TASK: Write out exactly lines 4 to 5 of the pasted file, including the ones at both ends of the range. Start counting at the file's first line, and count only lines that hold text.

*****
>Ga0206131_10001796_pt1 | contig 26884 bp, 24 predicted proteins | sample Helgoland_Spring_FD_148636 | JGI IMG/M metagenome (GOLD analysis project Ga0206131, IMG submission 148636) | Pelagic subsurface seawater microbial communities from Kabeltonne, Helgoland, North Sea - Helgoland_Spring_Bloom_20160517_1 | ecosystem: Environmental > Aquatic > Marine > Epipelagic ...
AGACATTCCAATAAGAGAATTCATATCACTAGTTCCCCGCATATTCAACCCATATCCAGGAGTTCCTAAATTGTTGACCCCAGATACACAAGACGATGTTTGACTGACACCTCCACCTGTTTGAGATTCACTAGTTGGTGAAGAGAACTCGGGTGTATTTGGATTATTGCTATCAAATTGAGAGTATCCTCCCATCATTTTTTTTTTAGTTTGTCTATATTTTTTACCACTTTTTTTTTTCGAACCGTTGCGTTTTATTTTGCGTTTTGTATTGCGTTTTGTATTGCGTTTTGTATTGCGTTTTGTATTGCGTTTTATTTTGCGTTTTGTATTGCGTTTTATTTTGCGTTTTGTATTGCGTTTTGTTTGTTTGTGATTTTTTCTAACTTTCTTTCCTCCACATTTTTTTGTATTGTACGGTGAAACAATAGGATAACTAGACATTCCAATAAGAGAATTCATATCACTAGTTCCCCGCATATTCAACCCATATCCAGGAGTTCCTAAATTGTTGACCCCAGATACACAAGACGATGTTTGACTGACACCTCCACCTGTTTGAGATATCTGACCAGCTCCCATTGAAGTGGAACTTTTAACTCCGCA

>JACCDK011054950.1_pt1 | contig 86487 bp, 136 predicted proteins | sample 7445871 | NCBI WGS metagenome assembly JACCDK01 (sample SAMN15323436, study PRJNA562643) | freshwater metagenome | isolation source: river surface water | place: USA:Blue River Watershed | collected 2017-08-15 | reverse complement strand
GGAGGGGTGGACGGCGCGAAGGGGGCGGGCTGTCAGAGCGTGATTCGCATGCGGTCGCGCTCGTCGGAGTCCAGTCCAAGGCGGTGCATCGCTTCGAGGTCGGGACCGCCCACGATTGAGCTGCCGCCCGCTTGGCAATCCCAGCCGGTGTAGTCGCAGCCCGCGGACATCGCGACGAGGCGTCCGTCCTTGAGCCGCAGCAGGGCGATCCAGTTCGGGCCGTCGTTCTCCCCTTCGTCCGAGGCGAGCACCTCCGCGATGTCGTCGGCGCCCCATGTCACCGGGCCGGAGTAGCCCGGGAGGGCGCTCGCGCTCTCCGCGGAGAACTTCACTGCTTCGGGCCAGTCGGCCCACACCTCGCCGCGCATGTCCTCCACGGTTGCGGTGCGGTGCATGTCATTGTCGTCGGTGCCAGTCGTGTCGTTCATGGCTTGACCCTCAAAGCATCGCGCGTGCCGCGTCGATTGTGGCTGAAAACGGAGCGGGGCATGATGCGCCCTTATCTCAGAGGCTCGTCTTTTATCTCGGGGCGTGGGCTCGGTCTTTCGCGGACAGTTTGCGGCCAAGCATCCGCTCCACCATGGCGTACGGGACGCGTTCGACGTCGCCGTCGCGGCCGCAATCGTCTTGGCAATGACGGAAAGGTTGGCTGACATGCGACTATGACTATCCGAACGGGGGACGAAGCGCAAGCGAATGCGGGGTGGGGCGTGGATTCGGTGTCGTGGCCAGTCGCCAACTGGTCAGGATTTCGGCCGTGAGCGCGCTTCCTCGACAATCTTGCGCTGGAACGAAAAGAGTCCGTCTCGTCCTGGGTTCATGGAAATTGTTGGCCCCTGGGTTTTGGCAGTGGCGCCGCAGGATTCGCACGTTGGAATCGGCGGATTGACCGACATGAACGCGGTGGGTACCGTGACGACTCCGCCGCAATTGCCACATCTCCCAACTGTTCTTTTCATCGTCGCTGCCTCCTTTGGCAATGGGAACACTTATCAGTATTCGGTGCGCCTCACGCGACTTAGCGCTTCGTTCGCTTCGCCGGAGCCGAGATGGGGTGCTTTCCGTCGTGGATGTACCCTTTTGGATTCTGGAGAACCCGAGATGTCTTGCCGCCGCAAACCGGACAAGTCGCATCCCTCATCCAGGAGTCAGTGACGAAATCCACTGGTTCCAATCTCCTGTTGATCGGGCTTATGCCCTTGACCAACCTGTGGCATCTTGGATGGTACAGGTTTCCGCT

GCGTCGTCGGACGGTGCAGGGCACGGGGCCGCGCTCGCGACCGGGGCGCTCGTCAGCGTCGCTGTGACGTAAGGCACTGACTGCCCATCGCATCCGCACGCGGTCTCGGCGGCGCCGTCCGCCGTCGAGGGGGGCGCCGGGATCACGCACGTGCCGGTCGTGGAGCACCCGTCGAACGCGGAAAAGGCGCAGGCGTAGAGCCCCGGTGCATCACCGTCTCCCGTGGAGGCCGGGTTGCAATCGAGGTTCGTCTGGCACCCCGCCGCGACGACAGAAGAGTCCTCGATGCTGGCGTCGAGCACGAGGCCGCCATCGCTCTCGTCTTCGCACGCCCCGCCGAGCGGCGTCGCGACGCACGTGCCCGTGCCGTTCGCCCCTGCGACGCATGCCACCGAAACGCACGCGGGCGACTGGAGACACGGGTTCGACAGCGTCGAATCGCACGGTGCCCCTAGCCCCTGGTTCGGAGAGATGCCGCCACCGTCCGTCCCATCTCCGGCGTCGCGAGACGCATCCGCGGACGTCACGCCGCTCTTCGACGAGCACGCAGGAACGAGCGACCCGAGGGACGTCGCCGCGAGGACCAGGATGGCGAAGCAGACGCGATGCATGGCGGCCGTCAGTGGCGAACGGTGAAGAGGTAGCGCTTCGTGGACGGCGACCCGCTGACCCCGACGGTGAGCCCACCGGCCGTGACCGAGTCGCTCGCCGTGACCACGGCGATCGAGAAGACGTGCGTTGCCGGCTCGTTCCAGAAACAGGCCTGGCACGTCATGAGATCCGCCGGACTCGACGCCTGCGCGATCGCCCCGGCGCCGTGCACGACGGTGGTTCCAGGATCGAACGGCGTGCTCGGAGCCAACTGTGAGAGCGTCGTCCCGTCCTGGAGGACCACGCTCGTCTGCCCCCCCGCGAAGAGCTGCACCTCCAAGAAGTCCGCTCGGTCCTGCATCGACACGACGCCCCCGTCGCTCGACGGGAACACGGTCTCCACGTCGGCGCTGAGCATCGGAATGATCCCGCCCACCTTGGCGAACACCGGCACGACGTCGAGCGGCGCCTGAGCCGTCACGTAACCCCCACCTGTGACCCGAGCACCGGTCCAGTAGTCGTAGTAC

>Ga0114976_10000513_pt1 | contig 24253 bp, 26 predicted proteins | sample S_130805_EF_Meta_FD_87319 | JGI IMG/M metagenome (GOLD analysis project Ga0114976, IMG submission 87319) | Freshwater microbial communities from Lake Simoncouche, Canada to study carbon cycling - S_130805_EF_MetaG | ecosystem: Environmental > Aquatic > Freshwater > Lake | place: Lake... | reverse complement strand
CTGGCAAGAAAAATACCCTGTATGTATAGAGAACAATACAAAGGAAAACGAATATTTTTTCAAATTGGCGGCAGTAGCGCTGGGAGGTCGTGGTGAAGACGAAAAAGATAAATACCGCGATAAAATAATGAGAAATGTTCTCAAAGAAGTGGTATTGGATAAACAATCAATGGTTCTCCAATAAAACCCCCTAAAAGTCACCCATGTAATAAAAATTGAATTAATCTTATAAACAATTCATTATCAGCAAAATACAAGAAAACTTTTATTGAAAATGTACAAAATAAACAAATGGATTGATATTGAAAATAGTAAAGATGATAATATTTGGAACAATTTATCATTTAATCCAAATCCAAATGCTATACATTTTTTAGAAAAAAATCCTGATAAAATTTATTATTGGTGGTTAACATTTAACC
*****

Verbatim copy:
GGAGGGGTGGACGGCGCGAAGGGGGCGGGCTGTCAGAGCGTGATTCGCATGCGGTCGCGCTCGTCGGAGTCCAGTCCAAGGCGGTGCATCGCTTCGAGGTCGGGACCGCCCACGATTGAGCTGCCGCCCGCTTGGCAATCCCAGCCGGTGTAGTCGCAGCCCGCGGACATCGCGACGAGGCGTCCGTCCTTGAGCCGCAGCAGGGCGATCCAGTTCGGGCCGTCGTTCTCCCCTTCGTCCGAGGCGAGCACCTCCGCGATGTCGTCGGCGCCCCATGTCACCGGGCCGGAGTAGCCCGGGAGGGCGCTCGCGCTCTCCGCGGAGAACTTCACTGCTTCGGGCCAGTCGGCCCACACCTCGCCGCGCATGTCCTCCACGGTTGCGGTGCGGTGCATGTCATTGTCGTCGGTGCCAGTCGTGTCGTTCATGGCTTGACCCTCAAAGCATCGCGCGTGCCGCGTCGATTGTGGCTGAAAACGGAGCGGGGCATGATGCGCCCTTATCTCAGAGGCTCGTCTTTTATCTCGGGGCGTGGGCTCGGTCTTTCGCGGACAGTTTGCGGCCAAGCATCCGCTCCACCATGGCGTACGGGACGCGTTCGACGTCGCCGTCGCGGCCGCAATCGTCTTGGCAATGACGGAAAGGTTGGCTGACATGCGACTATGACTATCCGAACGGGGGACGAAGCGCAAGCGAATGCGGGGTGGGGCGTGGATTCGGTGTCGTGGCCAGTCGCCAACTGGTCAGGATTTCGGCCGTGAGCGCGCTTCCTCGACAATCTTGCGCTGGAACGAAAAGAGTCCGTCTCGTCCTGGGTTCATGGAAATTGTTGGCCCCTGGGTTTTGGCAGTGGCGCCGCAGGATTCGCACGTTGGAATCGGCGGATTGACCGACATGAACGCGGTGGGTACCGTGACGACTCCGCCGCAATTGCCACATCTCCCAACTGTTCTTTTCATCGTCGCTGCCTCCTTTGGCAATGGGAACACTTATCAGTATTCGGTGCGCCTCACGCGACTTAGCGCTTCGTTCGCTTCGCCGGAGCCGAGATGGGGTGCTTTCCGTCGTGGATGTACCCTTTTGGATTCTGGAGAACCCGAGATGTCTTGCCGCCGCAAACCGGACAAGTCGCATCCCTCATCCAGGAGTCAGTGACGAAATCCACTGGTTCCAATCTCCTGTTGATCGGGCTTATGCCCTTGACCAACCTGTGGCATCTTGGATGGTACAGGTTTCCGCT

GCGTCGTCGGACGGTGCAGGGCACGGGGCCGCGCTCGCGACCGGGGCGCTCGTCAGCGTCGCTGTGACGTAAGGCACTGACTGCCCATCGCATCCGCACGCGGTCTCGGCGGCGCCGTCCGCCGTCGAGGGGGGCGCCGGGATCACGCACGTGCCGGTCGTGGAGCACCCGTCGAACGCGGAAAAGGCGCAGGCGTAGAGCCCCGGTGCATCACCGTCTCCCGTGGAGGCCGGGTTGCAATCGAGGTTCGTCTGGCACCCCGCCGCGACGACAGAAGAGTCCTCGATGCTGGCGTCGAGCACGAGGCCGCCATCGCTCTCGTCTTCGCACGCCCCGCCGAGCGGCGTCGCGACGCACGTGCCCGTGCCGTTCGCCCCTGCGACGCATGCCACCGAAACGCACGCGGGCGACTGGAGACACGGGTTCGACAGCGTCGAATCGCACGGTGCCCCTAGCCCCTGGTTCGGAGAGATGCCGCCACCGTCCGTCCCATCTCCGGCGTCGCGAGACGCATCCGCGGACGTCACGCCGCTCTTCGACGAGCACGCAGGAACGAGCGACCCGAGGGACGTCGCCGCGAGGACCAGGATGGCGAAGCAGACGCGATGCATGGCGGCCGTCAGTGGCGAACGGTGAAGAGGTAGCGCTTCGTGGACGGCGACCCGCTGACCCCGACGGTGAGCCCACCGGCCGTGACCGAGTCGCTCGCCGTGACCACGGCGATCGAGAAGACGTGCGTTGCCGGCTCGTTCCAGAAACAGGCCTGGCACGTCATGAGATCCGCCGGACTCGACGCCTGCGCGATCGCCCCGGCGCCGTGCACGACGGTGGTTCCAGGATCGAACGGCGTGCTCGGAGCCAACTGTGAGAGCGTCGTCCCGTCCTGGAGGACCACGCTCGTCTGCCCCCCCGCGAAGAGCTGCACCTCCAAGAAGTCCGCTCGGTCCTGCATCGACACGACGCCCCCGTCGCTCGACGGGAACACGGTCTCCACGTCGGCGCTGAGCATCGGAATGATCCCGCCCACCTTGGCGAACACCGGCACGACGTCGAGCGGCGCCTGAGCCGTCACGTAACCCCCACCTGTGACCCGAGCACCGGTCCAGTAGTCGTAGTAC